Looking but not seeing
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- Published 4.10.07
Chief minister Buddhadeb Bhattacharjee said on Wednesday that he was “looking into everything” (shobi dekchhi) related to the death of Rizwanur Rahman.
However, comments by politicians and officials suggest the focus has now shifted singularly to the role of police in the controversial events that led to the death of the young man.
CPM state secretary Biman Bose vowed nobody would be spared but his words indicated the immediate priority is to act against the officials. “Let me say that all the guilty would be punished. It doesn’t matter whether the officers are in their posts or not,” he said.
Home secretary Prasad Ranjan Roy, too, said: “It (removal of the accused police officers) is in our consideration. If the probing agency recommends their removal, it will have to be done.”
The resolve to punish guilty officials is laudable but lost in the declarations is a fundamental question that no agency has been able to settle nearly a fortnight after Rizwanur’s body was found: was it suicide or murder?
A CID investigation has started flagging after the initial burst . A judicial commission is at work but such a panel is not expected to have the expertise to inquire into what increasingly looks like a sordid crime.
The Telegraph reproduces damning questions and disturbing pieces of evidence thrown up over the past few days, which the current focus on perfunctory measures and little action elsewhere is threatening to overshadow.
Rizwanur had called up Sujato Bhadra of the Association for Protection of Democratic Rights on the morning of September 21 at 10.11am, some 20 minutes before his body was found by the railway tracks. The APDR had promised to help him get his wife back.
“Rizwanur called me up to tell me that he had got all the documents ready with him and that at 2.30 that afternoon he would meet me in front of Lalbazar. We wanted to meet three police officers — Gyanwant Singh, Ajoy Kumar and Sukanti Chakraborty — and ask them why they acted in the manner they had and find ways of getting his wife back,” Bhadra told The Telegraph.
But 20 minutes later, Rizwanur was dead. If indeed he was contemplating suicide — and was so close to committing it — why would he take the trouble of calling up Bhadra and confirming the meeting?
On the morning of September 21, around 8.30, Rizwanur had rushed out of his uncle’s house on Samsul Huda Road near Park Circus after receiving a call that was traced to a PCO in Lake Town. Rizwanur told his aunt that he would return soon as he had not yet eaten breakfast.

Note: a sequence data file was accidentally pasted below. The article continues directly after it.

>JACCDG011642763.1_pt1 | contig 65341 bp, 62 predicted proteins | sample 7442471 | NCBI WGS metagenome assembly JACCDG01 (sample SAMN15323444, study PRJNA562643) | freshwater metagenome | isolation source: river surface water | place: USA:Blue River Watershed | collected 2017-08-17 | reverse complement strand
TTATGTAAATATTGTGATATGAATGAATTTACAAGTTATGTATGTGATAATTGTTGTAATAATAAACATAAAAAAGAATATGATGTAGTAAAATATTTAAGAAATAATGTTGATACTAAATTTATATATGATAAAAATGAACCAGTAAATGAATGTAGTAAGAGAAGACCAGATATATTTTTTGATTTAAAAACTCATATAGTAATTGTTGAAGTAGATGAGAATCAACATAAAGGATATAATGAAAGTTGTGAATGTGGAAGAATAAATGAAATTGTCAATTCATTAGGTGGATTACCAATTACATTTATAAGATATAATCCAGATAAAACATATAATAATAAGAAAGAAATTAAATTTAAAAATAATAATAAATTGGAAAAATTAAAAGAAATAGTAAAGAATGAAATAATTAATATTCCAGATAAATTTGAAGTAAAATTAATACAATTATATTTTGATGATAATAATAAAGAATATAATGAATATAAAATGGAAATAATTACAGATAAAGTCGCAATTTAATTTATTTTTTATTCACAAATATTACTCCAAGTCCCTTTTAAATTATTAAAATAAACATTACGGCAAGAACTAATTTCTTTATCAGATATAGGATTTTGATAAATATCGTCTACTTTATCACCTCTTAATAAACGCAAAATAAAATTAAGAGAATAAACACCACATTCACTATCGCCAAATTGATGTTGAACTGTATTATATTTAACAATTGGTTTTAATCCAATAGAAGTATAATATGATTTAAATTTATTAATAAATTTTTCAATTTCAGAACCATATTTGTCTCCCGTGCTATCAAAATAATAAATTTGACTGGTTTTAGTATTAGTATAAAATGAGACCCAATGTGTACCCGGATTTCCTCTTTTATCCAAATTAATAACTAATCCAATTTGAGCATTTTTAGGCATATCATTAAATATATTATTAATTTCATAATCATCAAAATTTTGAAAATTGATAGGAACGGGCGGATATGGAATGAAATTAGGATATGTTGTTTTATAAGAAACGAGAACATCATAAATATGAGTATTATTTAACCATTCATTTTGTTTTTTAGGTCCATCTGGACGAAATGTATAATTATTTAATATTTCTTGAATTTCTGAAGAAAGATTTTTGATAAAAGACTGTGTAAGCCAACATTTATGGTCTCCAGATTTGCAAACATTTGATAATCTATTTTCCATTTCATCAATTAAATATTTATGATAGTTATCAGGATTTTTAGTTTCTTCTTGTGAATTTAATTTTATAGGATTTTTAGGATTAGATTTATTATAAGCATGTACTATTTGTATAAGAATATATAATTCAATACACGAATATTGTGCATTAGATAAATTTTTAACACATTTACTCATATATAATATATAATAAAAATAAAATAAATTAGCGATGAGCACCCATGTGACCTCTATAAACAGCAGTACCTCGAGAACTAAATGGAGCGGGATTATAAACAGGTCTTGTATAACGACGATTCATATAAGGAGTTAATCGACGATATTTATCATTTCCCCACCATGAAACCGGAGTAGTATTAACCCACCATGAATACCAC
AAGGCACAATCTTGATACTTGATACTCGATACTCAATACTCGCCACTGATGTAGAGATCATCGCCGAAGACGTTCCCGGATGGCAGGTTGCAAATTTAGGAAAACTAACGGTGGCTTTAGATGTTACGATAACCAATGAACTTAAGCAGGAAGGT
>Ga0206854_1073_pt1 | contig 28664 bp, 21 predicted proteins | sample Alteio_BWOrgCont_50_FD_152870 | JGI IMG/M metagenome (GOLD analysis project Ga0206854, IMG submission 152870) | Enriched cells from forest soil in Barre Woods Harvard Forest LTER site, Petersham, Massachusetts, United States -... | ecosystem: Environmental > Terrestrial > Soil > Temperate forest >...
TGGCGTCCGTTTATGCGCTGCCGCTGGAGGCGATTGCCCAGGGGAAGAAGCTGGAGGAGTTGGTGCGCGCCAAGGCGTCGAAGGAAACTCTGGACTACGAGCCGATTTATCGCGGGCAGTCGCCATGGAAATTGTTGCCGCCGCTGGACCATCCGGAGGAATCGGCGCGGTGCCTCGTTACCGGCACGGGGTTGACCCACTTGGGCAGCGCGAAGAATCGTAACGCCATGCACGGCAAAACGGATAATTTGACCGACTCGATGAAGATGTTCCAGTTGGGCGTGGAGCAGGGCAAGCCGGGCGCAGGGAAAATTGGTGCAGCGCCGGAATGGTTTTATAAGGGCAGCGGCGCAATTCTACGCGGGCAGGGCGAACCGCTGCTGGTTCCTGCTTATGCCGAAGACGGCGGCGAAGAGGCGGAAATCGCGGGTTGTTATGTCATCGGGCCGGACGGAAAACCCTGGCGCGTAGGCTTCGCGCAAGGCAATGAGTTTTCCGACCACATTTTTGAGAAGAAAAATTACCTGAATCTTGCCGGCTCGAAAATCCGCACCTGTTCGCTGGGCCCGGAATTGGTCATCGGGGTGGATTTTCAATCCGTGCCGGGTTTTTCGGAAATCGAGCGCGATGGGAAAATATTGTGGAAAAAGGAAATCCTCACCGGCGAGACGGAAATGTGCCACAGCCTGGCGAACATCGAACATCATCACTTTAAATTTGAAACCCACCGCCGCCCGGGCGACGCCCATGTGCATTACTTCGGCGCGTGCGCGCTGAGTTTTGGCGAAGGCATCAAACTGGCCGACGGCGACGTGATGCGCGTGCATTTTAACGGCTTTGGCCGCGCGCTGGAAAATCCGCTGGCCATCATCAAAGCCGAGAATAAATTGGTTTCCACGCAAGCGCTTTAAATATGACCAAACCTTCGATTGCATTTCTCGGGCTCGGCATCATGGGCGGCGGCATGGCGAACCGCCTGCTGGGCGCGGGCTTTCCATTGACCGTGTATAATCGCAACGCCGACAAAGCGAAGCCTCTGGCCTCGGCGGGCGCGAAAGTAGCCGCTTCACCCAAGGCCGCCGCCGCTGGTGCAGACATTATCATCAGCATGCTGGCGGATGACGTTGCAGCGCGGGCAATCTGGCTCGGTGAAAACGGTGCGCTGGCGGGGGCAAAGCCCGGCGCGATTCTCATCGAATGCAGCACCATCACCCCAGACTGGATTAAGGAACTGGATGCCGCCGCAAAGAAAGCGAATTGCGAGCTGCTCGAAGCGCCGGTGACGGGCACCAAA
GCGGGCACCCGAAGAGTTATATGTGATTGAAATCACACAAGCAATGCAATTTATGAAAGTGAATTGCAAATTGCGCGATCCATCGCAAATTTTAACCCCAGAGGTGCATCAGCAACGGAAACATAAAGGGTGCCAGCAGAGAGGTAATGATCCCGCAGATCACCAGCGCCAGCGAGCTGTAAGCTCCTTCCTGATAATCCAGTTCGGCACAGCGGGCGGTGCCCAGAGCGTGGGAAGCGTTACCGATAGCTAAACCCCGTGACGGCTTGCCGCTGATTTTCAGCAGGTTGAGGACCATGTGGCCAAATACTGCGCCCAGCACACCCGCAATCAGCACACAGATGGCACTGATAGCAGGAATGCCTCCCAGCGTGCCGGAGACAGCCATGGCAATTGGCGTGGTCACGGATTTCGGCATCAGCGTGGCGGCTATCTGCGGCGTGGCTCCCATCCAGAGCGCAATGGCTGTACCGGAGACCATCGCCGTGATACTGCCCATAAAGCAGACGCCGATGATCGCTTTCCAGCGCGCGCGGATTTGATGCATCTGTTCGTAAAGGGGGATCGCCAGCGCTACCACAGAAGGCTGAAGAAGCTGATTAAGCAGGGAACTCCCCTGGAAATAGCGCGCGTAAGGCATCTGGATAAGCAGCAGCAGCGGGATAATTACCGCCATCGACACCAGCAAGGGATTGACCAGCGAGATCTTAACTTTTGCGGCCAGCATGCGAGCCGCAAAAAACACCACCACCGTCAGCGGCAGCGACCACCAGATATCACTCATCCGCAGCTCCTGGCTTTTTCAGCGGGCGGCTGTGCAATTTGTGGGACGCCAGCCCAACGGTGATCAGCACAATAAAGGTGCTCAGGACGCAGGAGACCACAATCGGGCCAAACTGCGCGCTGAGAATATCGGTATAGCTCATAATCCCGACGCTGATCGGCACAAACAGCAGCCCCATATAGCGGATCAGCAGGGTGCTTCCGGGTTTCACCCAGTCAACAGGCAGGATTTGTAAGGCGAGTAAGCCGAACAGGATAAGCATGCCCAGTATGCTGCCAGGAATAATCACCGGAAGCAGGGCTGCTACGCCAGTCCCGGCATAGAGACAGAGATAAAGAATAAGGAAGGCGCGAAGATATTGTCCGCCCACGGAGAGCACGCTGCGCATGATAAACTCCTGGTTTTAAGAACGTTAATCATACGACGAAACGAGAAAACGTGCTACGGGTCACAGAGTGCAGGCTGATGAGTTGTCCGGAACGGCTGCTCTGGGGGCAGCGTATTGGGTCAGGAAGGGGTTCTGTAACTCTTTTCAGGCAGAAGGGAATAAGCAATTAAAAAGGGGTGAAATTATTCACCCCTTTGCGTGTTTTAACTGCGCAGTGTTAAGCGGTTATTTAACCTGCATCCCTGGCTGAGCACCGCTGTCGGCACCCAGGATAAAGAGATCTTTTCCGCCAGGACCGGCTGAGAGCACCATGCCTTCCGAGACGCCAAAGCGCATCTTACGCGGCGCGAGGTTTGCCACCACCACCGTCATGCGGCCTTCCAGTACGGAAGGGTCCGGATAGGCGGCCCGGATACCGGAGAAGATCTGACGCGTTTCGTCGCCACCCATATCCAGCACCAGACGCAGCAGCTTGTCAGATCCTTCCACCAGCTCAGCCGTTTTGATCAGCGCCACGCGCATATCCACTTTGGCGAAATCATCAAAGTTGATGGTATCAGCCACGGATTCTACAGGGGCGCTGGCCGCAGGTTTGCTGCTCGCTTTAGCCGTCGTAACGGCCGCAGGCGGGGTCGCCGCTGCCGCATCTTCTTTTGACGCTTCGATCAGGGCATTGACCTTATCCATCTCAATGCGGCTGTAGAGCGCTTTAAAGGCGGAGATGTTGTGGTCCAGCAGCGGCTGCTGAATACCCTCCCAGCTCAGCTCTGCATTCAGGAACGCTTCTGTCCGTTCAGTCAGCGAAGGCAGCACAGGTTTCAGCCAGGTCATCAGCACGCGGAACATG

His body was found beside railway tracks not far from the PCO. Who made the call? Was he lured there with the promise that he could get to meet his wife? Was he murdered then and his body dumped near the tracks?
THE TRAIN DRIVER
S.P. Sinha, the driver of the train that the police said had run over Rizwanur, has told investigators that he merely saw the body lying by the side of the tracks and that his engine had not knocked down the youth.
The police have so far been unable to produce any other driver who said his train had hit Rizwanur. This lends credence to suspicion that he was murdered and his body dumped by the tracks.
The lone injury on Rizwanur’s body was on his head, which was smashed. Experts said multiple bruises are the norm when a train runs over a person. Railway police superintendent Barun Mullick, who has seen many bodies hit by trains, said: “I don’t remember any case where there has been only a single wound on the body.”
Rizwanur had stayed up several nights preparing an exhaustive account of the events that followed his wedding. Titled “A first person account of harassment related to legal marriage”, the dossier is so meticulous it is giving the entire administration sleepless nights and restless days now.
On the night of September 20, Rizwanur had told his brother Rukbanur that he would fight a legal battle to get his wife back. The next morning he was dead. “My brother was determined to take the legal course,” Rukbanur said. “He told me he was getting ready for that.”
Even on the morning of his death, around 9.30, Rizwanur called up his cousin Ejaz and asked him to deliver to Rukbanur some documents related to his marriage. Rizwanur told Ejaz, too, of his intention to fight a legal battle.
Why would a person in such a combative frame of mind commit suicide?
“My son was a fighter who made a success of his career even though he led a difficult life,” Rizwanur’s mother Kishwar Jahan said. “He was the last person who would commit suicide. He would fight to get what he thought was his due.”